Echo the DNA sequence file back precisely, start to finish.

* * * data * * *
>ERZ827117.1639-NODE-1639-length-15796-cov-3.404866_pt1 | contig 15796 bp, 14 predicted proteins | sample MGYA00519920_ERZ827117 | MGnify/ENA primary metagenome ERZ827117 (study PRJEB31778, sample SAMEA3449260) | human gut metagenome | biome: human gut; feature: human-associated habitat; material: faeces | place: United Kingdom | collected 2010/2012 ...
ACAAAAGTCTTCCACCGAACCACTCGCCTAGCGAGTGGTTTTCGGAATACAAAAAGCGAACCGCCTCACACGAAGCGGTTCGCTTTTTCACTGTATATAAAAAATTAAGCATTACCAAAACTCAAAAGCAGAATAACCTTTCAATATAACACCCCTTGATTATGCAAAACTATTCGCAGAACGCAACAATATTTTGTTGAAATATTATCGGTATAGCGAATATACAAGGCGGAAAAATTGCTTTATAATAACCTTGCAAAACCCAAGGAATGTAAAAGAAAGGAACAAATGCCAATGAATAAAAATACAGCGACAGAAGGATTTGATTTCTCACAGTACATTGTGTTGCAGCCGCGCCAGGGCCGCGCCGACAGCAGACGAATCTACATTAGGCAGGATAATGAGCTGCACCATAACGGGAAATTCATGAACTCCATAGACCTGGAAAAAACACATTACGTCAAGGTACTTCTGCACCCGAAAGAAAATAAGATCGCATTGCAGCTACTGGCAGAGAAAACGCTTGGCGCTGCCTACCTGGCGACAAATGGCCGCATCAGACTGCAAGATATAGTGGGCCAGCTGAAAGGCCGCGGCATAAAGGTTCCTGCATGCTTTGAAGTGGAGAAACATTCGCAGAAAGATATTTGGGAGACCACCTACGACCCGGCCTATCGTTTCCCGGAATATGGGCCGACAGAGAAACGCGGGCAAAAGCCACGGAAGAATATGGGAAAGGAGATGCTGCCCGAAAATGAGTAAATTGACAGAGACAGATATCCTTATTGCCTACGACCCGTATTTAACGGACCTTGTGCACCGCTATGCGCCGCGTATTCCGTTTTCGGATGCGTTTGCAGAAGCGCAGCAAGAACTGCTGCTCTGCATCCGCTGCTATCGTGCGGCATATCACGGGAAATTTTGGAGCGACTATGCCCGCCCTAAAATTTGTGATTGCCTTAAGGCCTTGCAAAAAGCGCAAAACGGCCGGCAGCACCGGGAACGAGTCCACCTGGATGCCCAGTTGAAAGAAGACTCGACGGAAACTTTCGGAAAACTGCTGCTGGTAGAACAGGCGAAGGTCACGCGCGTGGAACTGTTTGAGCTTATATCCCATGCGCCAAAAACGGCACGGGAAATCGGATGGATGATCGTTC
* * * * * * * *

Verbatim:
>ERZ827117.1639-NODE-1639-length-15796-cov-3.404866_pt1 | contig 15796 bp, 14 predicted proteins | sample MGYA00519920_ERZ827117 | MGnify/ENA primary metagenome ERZ827117 (study PRJEB31778, sample SAMEA3449260) | human gut metagenome | biome: human gut; feature: human-associated habitat; material: faeces | place: United Kingdom | collected 2010/2012 ...
ACAAAAGTCTTCCACCGAACCACTCGCCTAGCGAGTGGTTTTCGGAATACAAAAAGCGAACCGCCTCACACGAAGCGGTTCGCTTTTTCACTGTATATAAAAAATTAAGCATTACCAAAACTCAAAAGCAGAATAACCTTTCAATATAACACCCCTTGATTATGCAAAACTATTCGCAGAACGCAACAATATTTTGTTGAAATATTATCGGTATAGCGAATATACAAGGCGGAAAAATTGCTTTATAATAACCTTGCAAAACCCAAGGAATGTAAAAGAAAGGAACAAATGCCAATGAATAAAAATACAGCGACAGAAGGATTTGATTTCTCACAGTACATTGTGTTGCAGCCGCGCCAGGGCCGCGCCGACAGCAGACGAATCTACATTAGGCAGGATAATGAGCTGCACCATAACGGGAAATTCATGAACTCCATAGACCTGGAAAAAACACATTACGTCAAGGTACTTCTGCACCCGAAAGAAAATAAGATCGCATTGCAGCTACTGGCAGAGAAAACGCTTGGCGCTGCCTACCTGGCGACAAATGGCCGCATCAGACTGCAAGATATAGTGGGCCAGCTGAAAGGCCGCGGCATAAAGGTTCCTGCATGCTTTGAAGTGGAGAAACATTCGCAGAAAGATATTTGGGAGACCACCTACGACCCGGCCTATCGTTTCCCGGAATATGGGCCGACAGAGAAACGCGGGCAAAAGCCACGGAAGAATATGGGAAAGGAGATGCTGCCCGAAAATGAGTAAATTGACAGAGACAGATATCCTTATTGCCTACGACCCGTATTTAACGGACCTTGTGCACCGCTATGCGCCGCGTATTCCGTTTTCGGATGCGTTTGCAGAAGCGCAGCAAGAACTGCTGCTCTGCATCCGCTGCTATCGTGCGGCATATCACGGGAAATTTTGGAGCGACTATGCCCGCCCTAAAATTTGTGATTGCCTTAAGGCCTTGCAAAAAGCGCAAAACGGCCGGCAGCACCGGGAACGAGTCCACCTGGATGCCCAGTTGAAAGAAGACTCGACGGAAACTTTCGGAAAACTGCTGCTGGTAGAACAGGCGAAGGTCACGCGCGTGGAACTGTTTGAGCTTATATCCCATGCGCCAAAAACGGCACGGGAAATCGGATGGATGATCGTTC